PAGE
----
Some new books arrived
Agile estimating and planning
First off, Mike Cohn’s “Agile Estimating and Planning“.
I enjoyed Mike’s previous book “User Stories Applied”, which contained a lot of useful techniques, each contained in short, practical chapters, with plenty of examples. Agile Estimation and Planning has the same structure and light writing as User Stories Applied.
This book is the perfect companion to the User Stories book: you’ve got a bunch of cards with stories, what now? Your customer wants to know how long it will take, how much it will cost, how many people it will take.
The book starts off with a discussion of the disadvantages of estimating tasks and the advantages of estimating features. Then we see some estimating techniques in “story points” or “ideal days”. I share Mike’s preference for story points: they’re simple and reflect the intrinsic difficulty of the story. Thus, I expect a story’s points to remain constant. All the other variables that influence how long it takes (the skill of the team, size of the team…) are reflected in the changing parameter of velocity: how many points we can implement in one release. The principle (which Mike attributes to Tom Poppendieck): “Estimate size (points), derive duration (man days)”.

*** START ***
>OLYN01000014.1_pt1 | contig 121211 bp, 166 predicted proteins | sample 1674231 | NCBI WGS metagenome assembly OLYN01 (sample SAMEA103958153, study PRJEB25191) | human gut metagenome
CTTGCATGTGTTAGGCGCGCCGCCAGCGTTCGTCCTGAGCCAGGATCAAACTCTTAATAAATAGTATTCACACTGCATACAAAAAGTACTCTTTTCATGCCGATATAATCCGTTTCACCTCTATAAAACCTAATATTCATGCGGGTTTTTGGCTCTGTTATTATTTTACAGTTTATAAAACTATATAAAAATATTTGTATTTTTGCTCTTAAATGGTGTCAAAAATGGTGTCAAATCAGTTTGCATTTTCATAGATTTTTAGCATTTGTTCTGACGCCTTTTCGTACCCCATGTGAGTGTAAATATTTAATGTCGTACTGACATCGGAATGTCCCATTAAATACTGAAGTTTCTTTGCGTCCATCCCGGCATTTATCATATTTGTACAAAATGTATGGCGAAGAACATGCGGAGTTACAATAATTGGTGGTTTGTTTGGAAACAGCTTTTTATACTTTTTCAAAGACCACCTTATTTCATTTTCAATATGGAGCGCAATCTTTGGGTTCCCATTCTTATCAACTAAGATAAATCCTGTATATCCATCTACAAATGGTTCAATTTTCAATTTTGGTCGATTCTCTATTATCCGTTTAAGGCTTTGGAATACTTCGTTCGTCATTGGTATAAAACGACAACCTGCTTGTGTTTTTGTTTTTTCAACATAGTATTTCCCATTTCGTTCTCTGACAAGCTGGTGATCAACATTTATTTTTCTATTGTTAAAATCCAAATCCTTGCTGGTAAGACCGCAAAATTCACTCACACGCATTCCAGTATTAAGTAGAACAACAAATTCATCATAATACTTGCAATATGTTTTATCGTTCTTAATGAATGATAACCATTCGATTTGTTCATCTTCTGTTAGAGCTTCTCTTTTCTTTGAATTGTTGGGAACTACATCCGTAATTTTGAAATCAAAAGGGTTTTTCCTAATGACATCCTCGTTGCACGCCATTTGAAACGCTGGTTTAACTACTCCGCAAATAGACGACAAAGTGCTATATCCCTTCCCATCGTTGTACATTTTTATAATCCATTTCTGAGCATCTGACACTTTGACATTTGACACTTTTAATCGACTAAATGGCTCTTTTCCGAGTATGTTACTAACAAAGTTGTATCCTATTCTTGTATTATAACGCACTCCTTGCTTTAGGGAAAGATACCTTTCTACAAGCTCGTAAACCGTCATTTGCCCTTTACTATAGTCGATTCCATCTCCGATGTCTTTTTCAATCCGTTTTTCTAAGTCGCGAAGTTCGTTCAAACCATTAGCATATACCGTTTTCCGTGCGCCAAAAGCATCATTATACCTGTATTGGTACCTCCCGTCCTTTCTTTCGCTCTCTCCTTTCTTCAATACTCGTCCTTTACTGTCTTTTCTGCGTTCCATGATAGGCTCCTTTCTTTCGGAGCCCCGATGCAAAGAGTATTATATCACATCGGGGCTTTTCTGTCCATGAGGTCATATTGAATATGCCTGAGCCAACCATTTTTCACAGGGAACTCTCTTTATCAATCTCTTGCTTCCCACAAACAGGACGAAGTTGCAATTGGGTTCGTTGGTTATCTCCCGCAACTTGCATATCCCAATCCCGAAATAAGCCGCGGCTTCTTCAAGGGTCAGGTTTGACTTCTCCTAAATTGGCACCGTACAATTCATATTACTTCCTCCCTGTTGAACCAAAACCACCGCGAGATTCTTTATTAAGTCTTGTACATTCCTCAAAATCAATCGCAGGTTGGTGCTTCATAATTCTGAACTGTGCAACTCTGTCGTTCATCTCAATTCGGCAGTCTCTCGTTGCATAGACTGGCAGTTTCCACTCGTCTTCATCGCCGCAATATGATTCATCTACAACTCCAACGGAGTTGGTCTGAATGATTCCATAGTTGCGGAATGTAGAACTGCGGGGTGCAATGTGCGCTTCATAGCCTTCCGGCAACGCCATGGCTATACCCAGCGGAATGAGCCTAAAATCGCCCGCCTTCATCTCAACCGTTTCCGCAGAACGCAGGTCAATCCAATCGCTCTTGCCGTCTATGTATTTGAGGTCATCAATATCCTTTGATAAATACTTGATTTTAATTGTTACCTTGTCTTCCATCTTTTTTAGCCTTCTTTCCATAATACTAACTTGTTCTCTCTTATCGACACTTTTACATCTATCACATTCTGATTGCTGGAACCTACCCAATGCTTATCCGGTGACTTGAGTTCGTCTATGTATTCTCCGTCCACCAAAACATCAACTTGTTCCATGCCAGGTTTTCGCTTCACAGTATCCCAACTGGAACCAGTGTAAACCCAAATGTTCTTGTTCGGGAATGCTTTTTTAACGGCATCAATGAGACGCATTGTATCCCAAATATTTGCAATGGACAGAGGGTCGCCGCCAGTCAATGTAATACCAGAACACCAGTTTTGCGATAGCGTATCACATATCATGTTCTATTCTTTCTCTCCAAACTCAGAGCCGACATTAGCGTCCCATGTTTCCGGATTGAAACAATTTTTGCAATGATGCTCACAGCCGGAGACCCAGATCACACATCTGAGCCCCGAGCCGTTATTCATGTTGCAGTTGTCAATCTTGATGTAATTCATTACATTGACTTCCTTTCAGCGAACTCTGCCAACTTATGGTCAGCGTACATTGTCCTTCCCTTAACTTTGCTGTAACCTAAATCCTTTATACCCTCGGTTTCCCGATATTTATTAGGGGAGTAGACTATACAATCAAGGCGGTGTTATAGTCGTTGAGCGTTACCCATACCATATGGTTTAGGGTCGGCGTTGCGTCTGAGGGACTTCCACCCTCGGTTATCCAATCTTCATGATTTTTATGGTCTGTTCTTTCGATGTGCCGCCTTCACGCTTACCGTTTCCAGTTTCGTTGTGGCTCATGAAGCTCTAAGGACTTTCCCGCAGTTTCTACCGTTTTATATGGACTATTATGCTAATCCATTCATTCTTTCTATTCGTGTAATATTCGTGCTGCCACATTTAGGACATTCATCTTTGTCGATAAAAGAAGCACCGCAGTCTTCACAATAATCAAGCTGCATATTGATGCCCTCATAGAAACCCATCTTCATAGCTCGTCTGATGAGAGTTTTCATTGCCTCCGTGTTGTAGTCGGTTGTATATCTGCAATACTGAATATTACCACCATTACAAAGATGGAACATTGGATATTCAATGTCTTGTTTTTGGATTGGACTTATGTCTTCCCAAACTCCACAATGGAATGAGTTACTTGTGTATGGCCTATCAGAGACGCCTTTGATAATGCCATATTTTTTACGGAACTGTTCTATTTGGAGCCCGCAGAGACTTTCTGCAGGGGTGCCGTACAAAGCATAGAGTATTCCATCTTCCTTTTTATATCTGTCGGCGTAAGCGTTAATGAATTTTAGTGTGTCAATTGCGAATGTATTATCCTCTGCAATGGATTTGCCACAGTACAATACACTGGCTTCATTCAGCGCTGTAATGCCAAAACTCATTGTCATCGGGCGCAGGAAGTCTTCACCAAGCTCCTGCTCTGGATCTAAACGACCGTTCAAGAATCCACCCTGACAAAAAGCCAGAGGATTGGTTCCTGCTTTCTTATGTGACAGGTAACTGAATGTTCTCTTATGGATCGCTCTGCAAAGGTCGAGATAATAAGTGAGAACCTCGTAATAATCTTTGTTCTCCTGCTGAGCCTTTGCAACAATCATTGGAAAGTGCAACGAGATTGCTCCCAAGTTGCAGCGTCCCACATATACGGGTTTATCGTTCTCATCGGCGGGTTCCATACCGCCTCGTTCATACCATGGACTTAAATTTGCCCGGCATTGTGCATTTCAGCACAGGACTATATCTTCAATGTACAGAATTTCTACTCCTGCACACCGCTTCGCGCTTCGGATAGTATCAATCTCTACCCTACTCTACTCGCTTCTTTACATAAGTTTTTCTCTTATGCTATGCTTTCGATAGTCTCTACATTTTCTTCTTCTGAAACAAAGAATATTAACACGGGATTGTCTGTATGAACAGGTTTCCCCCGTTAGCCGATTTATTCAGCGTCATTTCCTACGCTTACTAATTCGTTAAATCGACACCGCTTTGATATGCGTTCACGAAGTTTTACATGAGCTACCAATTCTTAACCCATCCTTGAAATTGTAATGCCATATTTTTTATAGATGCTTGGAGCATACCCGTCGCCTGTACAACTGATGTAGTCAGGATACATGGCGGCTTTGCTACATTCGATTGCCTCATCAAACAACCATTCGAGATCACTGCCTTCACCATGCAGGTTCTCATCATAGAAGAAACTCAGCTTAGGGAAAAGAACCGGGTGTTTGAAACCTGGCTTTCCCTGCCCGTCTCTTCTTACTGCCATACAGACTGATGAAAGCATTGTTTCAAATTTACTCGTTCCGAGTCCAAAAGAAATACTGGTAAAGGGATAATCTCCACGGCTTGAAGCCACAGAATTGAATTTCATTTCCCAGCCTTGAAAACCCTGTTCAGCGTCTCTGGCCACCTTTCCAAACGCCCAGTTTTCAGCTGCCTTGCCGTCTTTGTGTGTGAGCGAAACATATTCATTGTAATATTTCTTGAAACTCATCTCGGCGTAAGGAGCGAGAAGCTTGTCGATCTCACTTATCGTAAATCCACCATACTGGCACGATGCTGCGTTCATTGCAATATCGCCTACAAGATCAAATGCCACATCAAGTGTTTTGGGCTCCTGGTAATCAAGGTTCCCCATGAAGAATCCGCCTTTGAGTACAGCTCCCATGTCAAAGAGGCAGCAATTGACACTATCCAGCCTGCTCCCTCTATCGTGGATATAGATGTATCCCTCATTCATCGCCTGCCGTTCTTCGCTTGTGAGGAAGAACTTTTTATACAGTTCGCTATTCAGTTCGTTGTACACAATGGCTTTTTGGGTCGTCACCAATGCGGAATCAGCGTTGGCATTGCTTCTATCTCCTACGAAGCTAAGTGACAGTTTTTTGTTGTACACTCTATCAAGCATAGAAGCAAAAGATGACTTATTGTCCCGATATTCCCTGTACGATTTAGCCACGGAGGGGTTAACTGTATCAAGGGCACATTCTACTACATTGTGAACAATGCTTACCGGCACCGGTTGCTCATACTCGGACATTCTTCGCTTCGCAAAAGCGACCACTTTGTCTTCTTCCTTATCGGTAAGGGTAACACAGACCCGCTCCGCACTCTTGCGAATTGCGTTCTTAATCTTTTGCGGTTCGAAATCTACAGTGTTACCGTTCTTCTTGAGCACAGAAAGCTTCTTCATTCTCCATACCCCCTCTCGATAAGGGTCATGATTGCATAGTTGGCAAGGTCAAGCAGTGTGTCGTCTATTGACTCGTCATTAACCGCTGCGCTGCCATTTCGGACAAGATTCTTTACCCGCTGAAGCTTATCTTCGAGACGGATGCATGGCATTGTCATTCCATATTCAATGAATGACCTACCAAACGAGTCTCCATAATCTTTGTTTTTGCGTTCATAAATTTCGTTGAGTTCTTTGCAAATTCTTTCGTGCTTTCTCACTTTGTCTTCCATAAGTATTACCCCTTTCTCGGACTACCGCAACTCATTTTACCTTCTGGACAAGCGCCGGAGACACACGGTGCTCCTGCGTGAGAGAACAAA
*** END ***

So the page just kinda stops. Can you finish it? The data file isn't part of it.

Then comes the other important point: planning by customer value. Mike describes how the customer can estimate value and prioritize stories, including some financial measures like Net Present Value. When we know the customer’s needs, we can schedule the stories into releases. Mike adds some extras to the basic agile (XP) planning process: buffering techniques from Critical Chain planning, to reduce uncertainty and planning multiple team projects.
Of course, you have to track and monitor the performance of the team and take the appropriate corrective action, or you wouldn’t be agile. Mike tells you how to do that, too. The book ends with an analysis of why agile planning works and a case study planning stories for a game.